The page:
British Airways has suffered yet another operational meltdown as a result of an IT outage, this time affecting a vital flight planning system that provides detailed route information and other important data that pilots need before a flight can be despatched.
The outage appears to have started late on Monday night, with the problem mainly affecting long-haul flights departing North America bound for London Heathrow and Gatwick.
British Airways said the IT outage only affected flights that weren’t already in the air and that safety was assured. The outage did, however, mean that planes still on the ground weren’t able to depart until the problem was resolved.
A spokesperson for the airline was not immediately able to say when the flight planning system would be back up and running but said the carrier was “urgently investigating” the cause.
Short-haul services across Europe were, the spokesperson added, mostly operating as normal, although there could be some delays and cancellations.
Frustrated passengers took to Twitter to share their frustrations after many were left waiting on idled planes for hours with little information as to when their flights might actually depart.
Some passengers said their flights had been scrapped because the pilots and cabin crew had ‘timed out’ and could no longer legally work due to safety rules.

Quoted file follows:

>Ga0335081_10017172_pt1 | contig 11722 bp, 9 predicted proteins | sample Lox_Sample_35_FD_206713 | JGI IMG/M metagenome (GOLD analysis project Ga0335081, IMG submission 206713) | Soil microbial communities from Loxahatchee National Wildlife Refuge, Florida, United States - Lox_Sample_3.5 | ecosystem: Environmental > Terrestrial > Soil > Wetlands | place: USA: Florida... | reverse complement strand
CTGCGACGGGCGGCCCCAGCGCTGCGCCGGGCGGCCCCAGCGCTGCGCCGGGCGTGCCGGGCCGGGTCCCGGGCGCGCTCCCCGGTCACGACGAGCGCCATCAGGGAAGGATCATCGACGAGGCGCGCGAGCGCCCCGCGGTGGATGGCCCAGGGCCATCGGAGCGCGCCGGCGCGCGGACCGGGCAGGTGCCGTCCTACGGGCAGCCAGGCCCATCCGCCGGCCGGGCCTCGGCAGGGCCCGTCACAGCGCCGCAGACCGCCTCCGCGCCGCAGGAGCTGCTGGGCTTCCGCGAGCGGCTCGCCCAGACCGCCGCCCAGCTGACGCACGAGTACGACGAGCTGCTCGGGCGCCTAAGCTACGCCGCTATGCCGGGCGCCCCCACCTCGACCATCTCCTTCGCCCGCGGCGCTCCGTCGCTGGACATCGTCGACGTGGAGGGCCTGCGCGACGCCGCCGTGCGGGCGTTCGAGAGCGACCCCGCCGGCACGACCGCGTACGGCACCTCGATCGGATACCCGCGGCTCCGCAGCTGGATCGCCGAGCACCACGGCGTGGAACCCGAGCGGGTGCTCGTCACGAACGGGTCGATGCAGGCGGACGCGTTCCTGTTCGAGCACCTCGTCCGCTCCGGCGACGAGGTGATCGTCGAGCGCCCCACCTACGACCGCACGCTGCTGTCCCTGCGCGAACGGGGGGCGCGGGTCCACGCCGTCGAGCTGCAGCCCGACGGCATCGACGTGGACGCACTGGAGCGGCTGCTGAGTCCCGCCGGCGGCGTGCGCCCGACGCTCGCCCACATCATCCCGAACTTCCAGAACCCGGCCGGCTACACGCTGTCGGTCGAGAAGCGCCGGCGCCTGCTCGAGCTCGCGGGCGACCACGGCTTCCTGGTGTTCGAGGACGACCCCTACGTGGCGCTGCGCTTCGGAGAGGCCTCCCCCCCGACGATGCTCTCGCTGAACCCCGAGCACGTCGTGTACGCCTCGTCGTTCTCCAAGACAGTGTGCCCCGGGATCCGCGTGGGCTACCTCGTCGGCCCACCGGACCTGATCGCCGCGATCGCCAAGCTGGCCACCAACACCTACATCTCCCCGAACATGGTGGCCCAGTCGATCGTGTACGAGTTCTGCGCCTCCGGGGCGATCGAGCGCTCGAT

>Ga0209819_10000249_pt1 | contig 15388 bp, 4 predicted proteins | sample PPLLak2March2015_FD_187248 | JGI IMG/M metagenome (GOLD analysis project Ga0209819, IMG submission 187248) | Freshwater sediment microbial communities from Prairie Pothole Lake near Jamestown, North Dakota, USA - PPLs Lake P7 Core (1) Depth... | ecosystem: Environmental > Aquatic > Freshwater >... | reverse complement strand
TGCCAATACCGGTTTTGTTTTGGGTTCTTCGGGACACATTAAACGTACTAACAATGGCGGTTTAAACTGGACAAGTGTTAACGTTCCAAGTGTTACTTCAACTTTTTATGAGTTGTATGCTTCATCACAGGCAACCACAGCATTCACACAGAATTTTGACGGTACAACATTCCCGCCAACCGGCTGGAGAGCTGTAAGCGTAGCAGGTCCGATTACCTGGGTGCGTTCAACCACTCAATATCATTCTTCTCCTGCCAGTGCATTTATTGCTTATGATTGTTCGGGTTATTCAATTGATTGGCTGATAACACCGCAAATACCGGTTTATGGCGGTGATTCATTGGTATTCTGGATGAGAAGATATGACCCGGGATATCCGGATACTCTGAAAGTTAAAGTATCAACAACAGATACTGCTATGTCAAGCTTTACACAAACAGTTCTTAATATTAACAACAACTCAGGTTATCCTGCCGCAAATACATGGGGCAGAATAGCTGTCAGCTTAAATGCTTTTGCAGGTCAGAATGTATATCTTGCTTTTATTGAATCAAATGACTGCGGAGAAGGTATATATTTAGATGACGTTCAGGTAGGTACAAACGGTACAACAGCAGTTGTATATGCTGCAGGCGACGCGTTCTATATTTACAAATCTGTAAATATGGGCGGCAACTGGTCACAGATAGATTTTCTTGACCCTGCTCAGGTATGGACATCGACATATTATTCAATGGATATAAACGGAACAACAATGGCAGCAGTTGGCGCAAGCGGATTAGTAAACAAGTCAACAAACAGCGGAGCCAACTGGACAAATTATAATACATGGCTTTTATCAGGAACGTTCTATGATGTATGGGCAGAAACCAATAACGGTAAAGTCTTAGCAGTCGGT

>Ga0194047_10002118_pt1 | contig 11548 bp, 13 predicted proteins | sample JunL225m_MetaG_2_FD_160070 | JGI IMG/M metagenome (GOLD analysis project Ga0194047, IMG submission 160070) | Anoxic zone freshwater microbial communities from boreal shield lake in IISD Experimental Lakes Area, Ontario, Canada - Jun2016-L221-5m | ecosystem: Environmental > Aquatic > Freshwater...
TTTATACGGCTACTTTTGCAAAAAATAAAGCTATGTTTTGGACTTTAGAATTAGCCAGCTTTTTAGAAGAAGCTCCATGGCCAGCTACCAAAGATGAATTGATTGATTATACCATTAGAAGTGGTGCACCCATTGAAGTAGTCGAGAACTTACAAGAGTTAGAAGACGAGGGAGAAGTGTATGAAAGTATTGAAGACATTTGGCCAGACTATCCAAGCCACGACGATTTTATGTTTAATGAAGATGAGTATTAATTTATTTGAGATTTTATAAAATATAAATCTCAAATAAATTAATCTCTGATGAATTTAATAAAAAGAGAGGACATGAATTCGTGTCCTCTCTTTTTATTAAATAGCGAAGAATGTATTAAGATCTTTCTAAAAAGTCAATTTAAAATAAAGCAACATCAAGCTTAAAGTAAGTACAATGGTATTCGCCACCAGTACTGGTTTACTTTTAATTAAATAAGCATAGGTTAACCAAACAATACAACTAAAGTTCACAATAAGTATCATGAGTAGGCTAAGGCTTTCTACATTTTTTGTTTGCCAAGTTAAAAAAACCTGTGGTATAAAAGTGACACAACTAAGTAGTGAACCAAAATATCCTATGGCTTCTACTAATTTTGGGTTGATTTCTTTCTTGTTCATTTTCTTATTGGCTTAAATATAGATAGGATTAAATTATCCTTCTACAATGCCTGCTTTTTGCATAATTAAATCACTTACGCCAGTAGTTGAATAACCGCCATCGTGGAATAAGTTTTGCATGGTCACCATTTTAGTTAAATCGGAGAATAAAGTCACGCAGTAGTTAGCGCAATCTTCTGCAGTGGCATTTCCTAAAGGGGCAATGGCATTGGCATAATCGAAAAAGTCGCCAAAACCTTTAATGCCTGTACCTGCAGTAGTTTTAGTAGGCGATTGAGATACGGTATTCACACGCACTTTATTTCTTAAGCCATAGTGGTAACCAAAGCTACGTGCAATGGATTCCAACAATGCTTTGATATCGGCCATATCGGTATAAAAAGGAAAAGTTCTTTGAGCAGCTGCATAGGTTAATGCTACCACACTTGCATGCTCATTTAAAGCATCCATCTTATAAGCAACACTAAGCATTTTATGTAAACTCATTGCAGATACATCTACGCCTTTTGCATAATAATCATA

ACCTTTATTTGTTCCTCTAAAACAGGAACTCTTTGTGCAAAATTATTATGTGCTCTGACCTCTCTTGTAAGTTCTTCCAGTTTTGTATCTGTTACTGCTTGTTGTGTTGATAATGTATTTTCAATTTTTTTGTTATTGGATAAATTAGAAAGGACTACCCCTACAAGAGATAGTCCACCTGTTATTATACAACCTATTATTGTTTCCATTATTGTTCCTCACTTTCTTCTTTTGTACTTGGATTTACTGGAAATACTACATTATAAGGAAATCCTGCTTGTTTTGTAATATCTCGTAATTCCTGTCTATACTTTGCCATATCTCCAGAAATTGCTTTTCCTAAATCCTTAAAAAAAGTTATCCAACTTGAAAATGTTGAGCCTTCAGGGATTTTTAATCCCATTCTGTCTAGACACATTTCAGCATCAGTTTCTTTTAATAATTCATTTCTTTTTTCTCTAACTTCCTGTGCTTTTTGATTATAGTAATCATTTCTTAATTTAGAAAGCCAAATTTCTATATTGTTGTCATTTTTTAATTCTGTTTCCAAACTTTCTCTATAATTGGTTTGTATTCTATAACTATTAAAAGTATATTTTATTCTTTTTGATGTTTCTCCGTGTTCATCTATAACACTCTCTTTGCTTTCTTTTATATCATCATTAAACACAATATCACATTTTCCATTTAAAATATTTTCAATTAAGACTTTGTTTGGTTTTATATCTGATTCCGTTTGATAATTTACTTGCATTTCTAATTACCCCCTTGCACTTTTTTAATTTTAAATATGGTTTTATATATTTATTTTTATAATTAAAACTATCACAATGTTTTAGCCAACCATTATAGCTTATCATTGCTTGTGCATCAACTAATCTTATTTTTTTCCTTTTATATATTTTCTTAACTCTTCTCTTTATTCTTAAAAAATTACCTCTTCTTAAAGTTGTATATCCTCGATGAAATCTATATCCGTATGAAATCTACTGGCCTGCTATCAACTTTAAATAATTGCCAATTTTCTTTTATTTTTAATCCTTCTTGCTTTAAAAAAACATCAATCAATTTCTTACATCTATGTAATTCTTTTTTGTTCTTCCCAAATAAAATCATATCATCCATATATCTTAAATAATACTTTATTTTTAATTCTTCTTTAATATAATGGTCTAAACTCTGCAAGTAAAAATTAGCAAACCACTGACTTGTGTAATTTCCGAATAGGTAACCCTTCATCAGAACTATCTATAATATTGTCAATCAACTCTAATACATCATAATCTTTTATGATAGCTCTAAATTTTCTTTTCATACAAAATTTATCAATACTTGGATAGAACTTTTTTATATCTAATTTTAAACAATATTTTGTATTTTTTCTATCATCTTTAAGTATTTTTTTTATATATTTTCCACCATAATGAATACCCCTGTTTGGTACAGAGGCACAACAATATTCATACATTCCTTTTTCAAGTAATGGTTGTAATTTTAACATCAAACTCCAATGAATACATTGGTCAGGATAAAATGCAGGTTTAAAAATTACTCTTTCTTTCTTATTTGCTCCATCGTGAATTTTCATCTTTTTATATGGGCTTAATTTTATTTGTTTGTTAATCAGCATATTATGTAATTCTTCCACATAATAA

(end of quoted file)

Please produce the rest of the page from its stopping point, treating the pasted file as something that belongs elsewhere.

In an emailed statement, British said: “We’re experiencing delays to some of our flights due to a technical issue with our flight planning.”
“We’re sorry for the disruption to our customers’ journey, we’re urgently investigating this so that they can travel as soon as possible.”
A spokesperson said the airline would provide customers with refreshments and regular updates. British Airways is also responsible for providing hotel accommodation for severely delayed flights and is also likely to face a huge compensation bill from customers claiming under EU’s denied boarding regulations.
At least six hours after the IT outage occurred, British Airways was still unable to say what the cause of the issue was and when a full resolution was expected.
Over the weekend, the airline suffered a luggage meltdown at its Heathrow hub, where passengers were forced to wait for hours for their suitcases to arrive. Thousands of suitcases remain stranded at the airport and need to be repatriated with their owners.
Mateusz Maszczynski honed his skills as an international flight attendant at the most prominent airline in the Middle East and has been flying throughout the COVID-19 pandemic for a well-known European airline. Matt is passionate about the aviation industry and has become an expert in passenger experience and human-centric stories. Always keeping an ear close to the ground, Matt's industry insights, analysis and news coverage is frequently relied upon by some of the biggest names in journalism.